The Switchback is very intuitive to use. Your index finger goes inside of the loop, and now you can use it properly. You have two main ways to use it, either icepick or in front of the fist. It is very quick to flip between these two, as you just flick the light around, and you are in the other grip. This makes the transition from a "searching" action, to a "firing grip" very easy.

The administrative "searching" grip...

...and the "firing" grip.

With the light on the outside of your fist, you simply push your thumb into the fox-ear tang of the loop. This draws the light slightly towards you, depressing the button, which activates the light. Now we can maintain a tight grip on our blaster while illuminating the target.

It only takes a little time to get the technique of the Switchback down. Flipping between the searching and firing grips feels very natural, with just a flick of the finger and cant of the wrist. Within a day or two of getting it onto a light, I was already in love with the Switchback.

Is The Thyrm Switchback Good?

To me, the Switchback was a polarizing product. It changed how I used my EDC light in conjunction with a handgun. Without delving too deep into handheld light techniques, the Switchback just simplifies how to use a light and a gun. I'm sure that you have your preferred handheld light technique of choice, such as the neck hold or the Harries' grip, however, these still pale in comparison to the Switchback. Those aforementioned techniques still have a place in our tactics handbook but in a more administrative role, rather than a "combat" one.

EDCL2-T and 6PX, with their Switchbacks sitting proud.

The Switchback is not meant to replace the WML, but really, is there to augment it. We know that we can't yank out our gun and use the WML to find our keys when we drop them. Not every situation requires a gun, but many require a flashlight. The Switchback takes the essential handheld light, and makes it easier to flex into the WML role, if need be. I am not always carrying a gun with a WML, and with the Switchback, I'm not feeling like I'm behind the curve when I don't. After years of trying awkward flashlight techniques, the Switchback is like a splash of cold water.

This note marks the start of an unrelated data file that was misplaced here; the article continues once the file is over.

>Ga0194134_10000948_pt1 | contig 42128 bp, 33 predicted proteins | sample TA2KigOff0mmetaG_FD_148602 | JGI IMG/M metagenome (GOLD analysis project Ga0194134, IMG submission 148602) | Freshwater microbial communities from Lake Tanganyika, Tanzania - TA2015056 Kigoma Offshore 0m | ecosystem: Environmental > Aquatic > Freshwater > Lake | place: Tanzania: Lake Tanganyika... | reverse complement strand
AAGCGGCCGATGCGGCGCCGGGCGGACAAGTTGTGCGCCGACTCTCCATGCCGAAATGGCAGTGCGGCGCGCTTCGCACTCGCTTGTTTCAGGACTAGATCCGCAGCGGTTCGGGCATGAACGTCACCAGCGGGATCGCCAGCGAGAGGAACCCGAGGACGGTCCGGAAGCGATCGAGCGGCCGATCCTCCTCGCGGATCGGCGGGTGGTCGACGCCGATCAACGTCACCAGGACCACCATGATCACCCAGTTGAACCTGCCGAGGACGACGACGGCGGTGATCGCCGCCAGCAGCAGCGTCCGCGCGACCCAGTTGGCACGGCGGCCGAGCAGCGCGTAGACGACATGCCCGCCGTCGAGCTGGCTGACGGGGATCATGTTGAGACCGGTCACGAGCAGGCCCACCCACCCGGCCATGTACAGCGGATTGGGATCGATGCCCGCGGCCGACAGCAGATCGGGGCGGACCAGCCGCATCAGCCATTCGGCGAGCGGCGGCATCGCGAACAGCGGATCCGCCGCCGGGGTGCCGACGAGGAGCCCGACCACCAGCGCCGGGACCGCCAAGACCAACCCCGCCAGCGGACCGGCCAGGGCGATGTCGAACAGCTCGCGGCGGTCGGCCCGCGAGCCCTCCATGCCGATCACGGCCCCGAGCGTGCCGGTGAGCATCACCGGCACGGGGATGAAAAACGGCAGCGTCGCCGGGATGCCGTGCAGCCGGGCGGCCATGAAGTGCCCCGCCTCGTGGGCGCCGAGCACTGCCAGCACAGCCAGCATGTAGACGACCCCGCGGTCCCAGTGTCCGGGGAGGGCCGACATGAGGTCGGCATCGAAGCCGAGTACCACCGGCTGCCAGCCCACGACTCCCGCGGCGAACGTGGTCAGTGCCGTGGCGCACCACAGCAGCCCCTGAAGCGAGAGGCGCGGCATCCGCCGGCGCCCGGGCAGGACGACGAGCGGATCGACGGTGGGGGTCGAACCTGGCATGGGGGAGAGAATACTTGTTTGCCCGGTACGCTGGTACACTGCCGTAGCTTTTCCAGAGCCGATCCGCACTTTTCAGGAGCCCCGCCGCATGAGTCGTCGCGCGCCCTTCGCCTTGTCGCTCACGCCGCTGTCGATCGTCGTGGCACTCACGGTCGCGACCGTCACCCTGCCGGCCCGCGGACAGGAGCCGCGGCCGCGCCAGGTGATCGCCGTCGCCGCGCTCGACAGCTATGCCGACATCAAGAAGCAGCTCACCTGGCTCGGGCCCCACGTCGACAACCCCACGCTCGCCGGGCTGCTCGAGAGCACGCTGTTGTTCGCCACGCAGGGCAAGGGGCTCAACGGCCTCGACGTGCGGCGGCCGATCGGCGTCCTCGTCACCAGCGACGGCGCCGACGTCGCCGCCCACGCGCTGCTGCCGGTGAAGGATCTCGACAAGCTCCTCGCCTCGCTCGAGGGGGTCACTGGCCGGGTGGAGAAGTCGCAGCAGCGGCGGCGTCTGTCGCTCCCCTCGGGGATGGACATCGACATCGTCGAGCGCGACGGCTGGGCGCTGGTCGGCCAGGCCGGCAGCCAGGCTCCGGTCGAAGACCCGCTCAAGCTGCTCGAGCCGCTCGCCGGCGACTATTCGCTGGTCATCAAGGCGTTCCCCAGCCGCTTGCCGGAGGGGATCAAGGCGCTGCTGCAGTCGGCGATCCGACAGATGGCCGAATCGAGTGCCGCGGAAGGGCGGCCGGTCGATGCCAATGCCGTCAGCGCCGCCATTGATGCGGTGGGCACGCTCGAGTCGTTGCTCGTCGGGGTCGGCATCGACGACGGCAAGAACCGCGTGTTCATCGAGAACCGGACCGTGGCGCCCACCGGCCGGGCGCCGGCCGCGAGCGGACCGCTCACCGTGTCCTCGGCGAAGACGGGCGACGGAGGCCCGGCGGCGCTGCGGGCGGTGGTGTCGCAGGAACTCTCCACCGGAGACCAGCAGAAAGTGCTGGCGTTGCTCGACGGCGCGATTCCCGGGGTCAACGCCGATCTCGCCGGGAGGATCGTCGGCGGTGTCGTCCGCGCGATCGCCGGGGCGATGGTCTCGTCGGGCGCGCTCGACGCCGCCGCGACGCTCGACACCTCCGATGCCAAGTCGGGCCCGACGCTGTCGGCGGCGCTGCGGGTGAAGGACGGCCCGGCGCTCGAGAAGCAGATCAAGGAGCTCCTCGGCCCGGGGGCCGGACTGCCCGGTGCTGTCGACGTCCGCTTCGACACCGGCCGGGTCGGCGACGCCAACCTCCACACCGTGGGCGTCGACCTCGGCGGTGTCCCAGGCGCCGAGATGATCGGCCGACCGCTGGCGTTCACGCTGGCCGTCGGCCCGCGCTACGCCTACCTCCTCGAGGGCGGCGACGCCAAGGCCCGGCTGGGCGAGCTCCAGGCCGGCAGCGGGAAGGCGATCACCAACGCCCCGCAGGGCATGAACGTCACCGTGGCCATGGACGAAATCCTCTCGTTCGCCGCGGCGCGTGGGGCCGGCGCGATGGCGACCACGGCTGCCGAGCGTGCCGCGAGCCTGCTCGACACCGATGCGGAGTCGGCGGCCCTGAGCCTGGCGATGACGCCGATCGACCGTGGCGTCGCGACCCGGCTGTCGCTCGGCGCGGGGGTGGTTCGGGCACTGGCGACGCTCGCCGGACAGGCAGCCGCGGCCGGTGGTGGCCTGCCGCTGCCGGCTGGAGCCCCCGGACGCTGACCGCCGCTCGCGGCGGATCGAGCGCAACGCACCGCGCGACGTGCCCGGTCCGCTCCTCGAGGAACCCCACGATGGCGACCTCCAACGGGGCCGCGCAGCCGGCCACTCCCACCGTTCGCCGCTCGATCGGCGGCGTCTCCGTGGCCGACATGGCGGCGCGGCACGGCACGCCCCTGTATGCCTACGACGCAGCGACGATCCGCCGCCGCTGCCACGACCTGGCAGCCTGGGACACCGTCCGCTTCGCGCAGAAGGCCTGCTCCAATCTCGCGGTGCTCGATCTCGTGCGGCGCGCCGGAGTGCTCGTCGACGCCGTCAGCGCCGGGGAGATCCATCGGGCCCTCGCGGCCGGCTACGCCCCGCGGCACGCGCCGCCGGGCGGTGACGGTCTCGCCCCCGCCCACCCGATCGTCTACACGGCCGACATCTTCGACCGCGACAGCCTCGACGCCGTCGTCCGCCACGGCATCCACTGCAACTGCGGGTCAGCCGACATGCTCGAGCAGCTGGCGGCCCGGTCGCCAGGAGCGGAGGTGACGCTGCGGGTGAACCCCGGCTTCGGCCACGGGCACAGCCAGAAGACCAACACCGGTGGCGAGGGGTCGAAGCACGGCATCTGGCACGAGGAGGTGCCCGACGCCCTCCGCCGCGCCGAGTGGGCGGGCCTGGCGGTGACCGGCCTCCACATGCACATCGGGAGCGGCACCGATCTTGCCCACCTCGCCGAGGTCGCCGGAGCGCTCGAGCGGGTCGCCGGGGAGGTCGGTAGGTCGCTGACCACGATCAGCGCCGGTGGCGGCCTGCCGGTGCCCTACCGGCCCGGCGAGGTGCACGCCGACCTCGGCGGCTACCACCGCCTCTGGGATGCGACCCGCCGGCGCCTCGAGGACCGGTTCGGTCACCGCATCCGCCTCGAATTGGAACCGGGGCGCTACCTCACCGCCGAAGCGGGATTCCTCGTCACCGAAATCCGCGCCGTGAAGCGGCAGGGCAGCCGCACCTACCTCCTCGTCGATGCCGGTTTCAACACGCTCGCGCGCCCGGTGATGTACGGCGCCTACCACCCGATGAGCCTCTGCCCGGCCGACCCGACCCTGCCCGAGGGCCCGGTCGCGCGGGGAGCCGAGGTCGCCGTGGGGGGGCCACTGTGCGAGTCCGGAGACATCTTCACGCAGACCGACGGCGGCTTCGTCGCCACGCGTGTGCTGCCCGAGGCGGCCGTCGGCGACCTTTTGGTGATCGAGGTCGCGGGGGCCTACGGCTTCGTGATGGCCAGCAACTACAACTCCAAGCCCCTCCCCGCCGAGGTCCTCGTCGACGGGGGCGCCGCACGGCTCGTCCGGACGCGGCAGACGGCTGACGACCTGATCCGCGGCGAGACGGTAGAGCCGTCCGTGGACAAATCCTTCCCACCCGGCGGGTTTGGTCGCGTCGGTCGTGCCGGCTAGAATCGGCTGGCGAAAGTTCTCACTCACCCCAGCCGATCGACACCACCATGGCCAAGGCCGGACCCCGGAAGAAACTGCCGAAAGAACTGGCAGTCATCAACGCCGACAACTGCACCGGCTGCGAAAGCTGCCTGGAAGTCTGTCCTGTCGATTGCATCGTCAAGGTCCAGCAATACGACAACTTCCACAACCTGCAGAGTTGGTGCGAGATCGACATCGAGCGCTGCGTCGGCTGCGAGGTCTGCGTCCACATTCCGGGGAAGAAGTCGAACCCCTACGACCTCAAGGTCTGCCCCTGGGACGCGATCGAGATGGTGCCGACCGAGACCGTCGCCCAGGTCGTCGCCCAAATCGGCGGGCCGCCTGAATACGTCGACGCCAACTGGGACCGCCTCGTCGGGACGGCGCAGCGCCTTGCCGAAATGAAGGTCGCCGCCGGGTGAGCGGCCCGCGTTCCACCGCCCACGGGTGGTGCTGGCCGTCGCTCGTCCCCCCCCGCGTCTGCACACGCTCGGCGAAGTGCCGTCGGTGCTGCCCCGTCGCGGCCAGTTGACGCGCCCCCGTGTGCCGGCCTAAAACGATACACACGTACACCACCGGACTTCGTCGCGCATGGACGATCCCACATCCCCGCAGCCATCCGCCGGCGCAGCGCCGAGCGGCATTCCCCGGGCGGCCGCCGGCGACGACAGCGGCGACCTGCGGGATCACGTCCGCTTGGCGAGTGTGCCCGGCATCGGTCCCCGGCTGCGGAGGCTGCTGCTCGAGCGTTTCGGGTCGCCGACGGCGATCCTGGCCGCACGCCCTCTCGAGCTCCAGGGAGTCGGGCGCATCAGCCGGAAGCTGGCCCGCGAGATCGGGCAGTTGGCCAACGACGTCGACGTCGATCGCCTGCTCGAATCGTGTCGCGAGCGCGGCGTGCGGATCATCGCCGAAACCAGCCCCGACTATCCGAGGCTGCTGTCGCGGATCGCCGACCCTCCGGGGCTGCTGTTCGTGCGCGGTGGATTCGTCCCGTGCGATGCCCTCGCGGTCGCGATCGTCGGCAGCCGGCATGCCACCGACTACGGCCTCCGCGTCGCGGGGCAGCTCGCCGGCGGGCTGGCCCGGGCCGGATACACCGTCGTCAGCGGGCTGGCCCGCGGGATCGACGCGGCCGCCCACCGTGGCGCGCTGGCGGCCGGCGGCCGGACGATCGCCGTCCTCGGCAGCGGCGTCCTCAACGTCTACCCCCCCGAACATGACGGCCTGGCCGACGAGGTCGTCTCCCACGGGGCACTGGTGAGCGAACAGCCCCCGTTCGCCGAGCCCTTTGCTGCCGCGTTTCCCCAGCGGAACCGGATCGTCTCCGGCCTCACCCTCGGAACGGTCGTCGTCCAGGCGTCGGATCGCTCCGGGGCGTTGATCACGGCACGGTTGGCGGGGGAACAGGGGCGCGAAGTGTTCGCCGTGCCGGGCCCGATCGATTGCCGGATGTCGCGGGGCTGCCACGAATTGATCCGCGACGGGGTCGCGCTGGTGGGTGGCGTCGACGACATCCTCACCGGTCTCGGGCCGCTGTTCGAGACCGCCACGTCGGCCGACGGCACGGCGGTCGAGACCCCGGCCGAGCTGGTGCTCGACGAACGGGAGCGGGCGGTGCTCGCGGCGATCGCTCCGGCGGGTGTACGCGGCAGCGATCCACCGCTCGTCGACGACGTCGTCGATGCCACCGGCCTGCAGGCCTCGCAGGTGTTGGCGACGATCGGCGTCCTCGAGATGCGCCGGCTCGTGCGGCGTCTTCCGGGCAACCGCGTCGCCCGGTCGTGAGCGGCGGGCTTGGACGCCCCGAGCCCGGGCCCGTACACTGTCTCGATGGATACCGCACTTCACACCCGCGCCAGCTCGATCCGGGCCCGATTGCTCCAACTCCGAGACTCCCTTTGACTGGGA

Aaron Cowan of Sage Dynamics has done some excellent videos on the Switchback, and the Switchback 2.0. I found out about the Switchback from his videos, which show the use of the Switchback in great detail.

I've stated it in prior Thyrm reviews, but this company just sets out to provide niche solutions to niche problems. The product works great and fulfills the function that it is made to do. If you carry a flashlight as part of your EDC (and you should), you should have a Switchback on it. It is one of those things that has no drawbacks and only provides more function to your light.

Both Thrym Switchbacks were purchased at retail price by the author.

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About Paul Whaley 194 Articles
Paul Whaley is a guy with an interest in practical and defensive pistol shooting techniques with an eye for quality gear. He has received training from Holistic Solutions Group, John Johnston of Citizens Defense Research, Darryl Bolke, Cecil Birch, and Chuck Haggard. When not trying to become a better shooter, he can be found enjoying a Resident Evil game or listening to Warren Zevon.